The Senate votes also include two to safeguard equity – marriage and reproductive rights – from an extremist Supreme Court majority cemented by former President Trump. Like last year, this year’s Scorecard again includes three judicial confirmation votes that advance historic, personally and professionally diverse nominees – Ketanji Brown Jackson to the Supreme Court, Holly Thomas to the Ninth Circuit, and Ariana Freeman to the Third Circuit. This sample represents just some of President Biden’s highly qualified nominees, and reinforces the importance of the Senate approving an almost record number of judges to the appeals courts.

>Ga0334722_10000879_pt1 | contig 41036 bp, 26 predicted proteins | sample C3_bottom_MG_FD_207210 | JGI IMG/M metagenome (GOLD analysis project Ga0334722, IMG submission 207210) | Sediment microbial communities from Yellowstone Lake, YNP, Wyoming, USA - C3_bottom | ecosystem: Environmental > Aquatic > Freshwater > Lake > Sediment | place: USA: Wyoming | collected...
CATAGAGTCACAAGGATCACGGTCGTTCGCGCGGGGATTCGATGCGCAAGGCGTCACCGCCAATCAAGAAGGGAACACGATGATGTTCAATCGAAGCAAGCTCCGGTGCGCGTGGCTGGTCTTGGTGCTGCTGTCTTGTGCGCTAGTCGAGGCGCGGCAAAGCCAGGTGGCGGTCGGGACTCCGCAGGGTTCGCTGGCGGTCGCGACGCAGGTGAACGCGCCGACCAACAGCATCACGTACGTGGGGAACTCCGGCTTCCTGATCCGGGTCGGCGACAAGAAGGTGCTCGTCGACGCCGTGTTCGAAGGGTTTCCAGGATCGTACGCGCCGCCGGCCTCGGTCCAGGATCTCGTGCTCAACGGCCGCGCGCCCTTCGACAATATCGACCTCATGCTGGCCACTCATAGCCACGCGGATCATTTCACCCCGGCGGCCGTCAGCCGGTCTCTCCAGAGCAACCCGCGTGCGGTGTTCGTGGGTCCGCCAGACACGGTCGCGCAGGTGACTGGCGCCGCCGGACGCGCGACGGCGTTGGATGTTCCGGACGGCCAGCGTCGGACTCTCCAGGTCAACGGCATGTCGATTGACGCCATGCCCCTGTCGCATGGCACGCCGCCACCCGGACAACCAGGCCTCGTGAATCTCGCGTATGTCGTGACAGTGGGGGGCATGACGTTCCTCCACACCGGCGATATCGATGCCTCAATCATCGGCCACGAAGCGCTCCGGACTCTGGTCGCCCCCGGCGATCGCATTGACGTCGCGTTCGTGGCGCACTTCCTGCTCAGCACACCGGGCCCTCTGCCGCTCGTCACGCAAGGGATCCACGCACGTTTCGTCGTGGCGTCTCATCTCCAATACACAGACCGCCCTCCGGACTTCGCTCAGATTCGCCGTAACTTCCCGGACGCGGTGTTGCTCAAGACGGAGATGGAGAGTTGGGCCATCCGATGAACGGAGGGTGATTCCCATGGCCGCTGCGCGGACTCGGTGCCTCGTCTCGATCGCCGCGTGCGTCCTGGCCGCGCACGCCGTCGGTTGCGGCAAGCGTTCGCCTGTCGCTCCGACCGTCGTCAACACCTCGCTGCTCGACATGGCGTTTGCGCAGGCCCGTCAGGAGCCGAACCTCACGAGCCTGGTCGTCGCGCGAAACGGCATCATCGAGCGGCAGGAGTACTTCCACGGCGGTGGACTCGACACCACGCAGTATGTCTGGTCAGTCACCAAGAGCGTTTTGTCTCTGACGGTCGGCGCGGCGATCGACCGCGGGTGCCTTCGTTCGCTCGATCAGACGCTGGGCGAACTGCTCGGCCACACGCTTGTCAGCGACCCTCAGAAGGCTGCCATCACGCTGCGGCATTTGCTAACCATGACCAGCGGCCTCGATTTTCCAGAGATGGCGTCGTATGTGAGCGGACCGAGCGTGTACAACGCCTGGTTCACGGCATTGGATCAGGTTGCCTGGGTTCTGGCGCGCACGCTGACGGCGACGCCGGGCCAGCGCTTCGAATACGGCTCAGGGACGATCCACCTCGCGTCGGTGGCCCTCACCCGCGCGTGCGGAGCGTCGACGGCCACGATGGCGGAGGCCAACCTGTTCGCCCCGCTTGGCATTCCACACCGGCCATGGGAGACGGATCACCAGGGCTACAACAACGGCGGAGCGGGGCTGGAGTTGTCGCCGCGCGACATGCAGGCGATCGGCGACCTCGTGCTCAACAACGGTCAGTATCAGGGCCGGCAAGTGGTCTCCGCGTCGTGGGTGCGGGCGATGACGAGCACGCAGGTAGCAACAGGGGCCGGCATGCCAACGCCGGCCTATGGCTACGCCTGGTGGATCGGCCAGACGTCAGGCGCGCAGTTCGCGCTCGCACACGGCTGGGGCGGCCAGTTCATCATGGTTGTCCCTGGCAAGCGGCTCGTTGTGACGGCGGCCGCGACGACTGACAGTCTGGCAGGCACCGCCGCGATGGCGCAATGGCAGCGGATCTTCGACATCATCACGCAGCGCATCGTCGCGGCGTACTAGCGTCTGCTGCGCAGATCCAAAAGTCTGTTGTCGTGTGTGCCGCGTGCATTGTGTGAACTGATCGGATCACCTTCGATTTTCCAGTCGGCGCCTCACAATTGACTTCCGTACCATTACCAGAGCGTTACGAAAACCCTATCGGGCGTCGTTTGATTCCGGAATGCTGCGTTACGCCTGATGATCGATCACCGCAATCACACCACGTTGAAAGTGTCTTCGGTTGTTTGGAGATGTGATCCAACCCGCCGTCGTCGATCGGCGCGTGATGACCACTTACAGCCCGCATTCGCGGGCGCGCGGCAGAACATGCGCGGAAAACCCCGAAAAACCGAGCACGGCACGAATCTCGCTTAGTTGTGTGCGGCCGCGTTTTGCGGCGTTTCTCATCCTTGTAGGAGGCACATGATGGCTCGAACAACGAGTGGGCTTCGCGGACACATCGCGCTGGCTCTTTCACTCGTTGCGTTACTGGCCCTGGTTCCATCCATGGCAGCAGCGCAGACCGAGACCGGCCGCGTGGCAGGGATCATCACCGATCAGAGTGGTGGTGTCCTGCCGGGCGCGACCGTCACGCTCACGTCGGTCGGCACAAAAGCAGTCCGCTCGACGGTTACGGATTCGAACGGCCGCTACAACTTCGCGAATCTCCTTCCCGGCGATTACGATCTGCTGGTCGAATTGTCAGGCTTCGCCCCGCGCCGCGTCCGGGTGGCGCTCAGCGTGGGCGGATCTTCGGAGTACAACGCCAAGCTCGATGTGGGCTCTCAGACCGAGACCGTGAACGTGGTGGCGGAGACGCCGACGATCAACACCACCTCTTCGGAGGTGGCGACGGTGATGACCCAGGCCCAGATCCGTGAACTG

In the House, we scored 19 votes in 2022, and given the tremendous importance of the IRA we took the very rare step of double scoring it here as well. We included a handful of votes on climate action, safeguarding public lands, protecting wildlife, and adequately funding federal environmental programs. At a time when oil and gas companies amassed record profits, the House voted to protect people from fossil fuel executives who were price-gouging at the pump during Putin’s war on Ukraine. We also scored a vote that gave data centers and other computer-based projects a free pass to circumvent important environmental review and public comment. Regrettably, there was not the opportunity to score a vote on the entire Environmental Justice for All Act in either chamber, though some parts of it were included in a House-passed drought resilience package (see Champions of Color Leading the Way for more on the EJ for All Act).